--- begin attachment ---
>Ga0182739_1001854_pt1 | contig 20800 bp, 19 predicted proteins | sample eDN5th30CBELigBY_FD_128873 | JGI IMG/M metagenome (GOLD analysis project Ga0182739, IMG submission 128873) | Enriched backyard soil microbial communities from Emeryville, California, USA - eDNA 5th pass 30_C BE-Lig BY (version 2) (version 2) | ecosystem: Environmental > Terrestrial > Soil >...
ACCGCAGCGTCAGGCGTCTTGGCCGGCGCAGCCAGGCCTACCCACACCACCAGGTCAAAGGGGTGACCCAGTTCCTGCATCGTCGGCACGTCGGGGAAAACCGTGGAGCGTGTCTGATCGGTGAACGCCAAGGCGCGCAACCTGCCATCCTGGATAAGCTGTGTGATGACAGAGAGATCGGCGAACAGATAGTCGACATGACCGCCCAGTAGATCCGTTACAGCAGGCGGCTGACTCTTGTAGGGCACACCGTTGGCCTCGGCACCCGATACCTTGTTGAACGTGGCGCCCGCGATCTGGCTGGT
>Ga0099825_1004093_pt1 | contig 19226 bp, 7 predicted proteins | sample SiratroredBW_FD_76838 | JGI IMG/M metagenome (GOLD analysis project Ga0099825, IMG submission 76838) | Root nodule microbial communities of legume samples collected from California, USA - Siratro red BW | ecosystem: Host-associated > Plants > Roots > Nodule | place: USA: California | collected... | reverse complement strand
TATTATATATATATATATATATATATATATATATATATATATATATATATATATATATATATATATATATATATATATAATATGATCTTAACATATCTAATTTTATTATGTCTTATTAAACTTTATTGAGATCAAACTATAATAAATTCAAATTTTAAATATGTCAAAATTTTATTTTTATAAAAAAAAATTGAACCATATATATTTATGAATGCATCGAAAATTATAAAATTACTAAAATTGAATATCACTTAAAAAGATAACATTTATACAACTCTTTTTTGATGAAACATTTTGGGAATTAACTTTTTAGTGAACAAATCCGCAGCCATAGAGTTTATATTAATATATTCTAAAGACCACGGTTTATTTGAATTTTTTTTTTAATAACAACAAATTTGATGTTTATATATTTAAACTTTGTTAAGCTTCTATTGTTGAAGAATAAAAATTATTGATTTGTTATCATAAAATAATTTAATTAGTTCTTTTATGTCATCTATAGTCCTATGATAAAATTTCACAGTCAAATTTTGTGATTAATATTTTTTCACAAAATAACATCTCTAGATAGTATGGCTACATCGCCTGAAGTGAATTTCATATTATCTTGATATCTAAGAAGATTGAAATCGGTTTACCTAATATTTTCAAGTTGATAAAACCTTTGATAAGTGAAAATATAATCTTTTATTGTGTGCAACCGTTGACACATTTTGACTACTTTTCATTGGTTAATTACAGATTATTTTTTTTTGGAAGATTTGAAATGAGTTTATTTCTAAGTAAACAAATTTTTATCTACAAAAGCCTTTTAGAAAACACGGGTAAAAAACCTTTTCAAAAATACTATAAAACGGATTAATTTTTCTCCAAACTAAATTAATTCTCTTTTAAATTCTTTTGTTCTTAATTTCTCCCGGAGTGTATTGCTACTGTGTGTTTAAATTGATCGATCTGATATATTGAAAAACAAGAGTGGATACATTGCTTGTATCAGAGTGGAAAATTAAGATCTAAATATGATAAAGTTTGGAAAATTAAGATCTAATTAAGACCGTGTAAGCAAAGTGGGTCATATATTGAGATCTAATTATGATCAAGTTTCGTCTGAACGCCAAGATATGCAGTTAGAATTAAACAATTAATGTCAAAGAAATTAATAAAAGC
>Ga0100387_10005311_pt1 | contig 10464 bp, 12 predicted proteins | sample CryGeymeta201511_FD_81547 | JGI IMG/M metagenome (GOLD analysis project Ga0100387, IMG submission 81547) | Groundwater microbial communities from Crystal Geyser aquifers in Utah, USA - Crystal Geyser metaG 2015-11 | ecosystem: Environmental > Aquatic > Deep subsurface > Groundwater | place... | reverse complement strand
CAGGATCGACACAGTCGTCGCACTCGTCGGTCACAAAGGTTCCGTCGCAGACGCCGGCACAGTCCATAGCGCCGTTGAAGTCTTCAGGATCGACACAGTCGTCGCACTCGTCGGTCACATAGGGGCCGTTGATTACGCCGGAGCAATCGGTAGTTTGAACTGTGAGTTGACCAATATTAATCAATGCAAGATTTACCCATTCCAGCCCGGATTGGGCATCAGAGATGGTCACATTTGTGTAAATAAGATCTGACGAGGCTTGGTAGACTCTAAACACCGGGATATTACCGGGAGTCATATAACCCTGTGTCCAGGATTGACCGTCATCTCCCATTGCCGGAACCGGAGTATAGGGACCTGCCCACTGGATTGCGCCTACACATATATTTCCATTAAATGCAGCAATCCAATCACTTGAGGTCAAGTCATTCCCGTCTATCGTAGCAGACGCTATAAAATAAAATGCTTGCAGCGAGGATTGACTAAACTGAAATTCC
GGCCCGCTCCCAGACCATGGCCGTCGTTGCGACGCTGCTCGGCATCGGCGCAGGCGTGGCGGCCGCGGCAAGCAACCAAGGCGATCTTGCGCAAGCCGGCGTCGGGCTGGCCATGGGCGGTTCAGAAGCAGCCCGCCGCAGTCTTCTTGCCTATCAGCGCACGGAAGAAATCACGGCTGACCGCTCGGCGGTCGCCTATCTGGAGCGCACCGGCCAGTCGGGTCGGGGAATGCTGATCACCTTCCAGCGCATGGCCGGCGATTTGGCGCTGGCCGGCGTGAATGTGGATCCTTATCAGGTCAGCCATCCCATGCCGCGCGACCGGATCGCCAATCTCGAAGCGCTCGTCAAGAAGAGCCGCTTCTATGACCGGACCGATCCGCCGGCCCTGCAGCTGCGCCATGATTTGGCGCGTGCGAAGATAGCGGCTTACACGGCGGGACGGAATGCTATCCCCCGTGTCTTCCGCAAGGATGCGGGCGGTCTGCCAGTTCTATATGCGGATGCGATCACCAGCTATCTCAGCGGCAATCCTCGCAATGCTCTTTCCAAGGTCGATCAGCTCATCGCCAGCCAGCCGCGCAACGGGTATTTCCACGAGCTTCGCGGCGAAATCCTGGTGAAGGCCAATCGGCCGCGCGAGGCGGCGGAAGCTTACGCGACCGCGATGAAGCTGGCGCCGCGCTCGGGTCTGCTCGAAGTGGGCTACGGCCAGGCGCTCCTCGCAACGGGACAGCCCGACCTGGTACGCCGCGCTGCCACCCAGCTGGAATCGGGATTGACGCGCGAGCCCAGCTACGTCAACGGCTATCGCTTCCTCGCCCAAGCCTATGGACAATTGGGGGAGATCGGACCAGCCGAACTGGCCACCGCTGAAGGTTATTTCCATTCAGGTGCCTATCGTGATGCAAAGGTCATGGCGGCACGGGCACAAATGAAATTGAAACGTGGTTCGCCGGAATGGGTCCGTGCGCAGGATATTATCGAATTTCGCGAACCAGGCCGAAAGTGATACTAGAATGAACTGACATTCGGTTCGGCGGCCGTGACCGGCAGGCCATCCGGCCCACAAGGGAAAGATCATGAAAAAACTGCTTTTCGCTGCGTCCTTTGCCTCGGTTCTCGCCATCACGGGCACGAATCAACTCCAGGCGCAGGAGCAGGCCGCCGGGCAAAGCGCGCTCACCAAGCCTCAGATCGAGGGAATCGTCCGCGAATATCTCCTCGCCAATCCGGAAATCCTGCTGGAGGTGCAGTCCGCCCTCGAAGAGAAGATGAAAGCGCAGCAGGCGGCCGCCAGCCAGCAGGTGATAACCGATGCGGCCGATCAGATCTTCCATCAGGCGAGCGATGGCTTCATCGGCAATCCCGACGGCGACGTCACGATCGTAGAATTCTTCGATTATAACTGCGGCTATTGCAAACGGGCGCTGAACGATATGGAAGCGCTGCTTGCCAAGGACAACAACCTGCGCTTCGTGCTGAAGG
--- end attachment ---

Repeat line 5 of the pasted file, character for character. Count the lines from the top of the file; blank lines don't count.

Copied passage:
>Ga0100387_10005311_pt1 | contig 10464 bp, 12 predicted proteins | sample CryGeymeta201511_FD_81547 | JGI IMG/M metagenome (GOLD analysis project Ga0100387, IMG submission 81547) | Groundwater microbial communities from Crystal Geyser aquifers in Utah, USA - Crystal Geyser metaG 2015-11 | ecosystem: Environmental > Aquatic > Deep subsurface > Groundwater | place... | reverse complement strand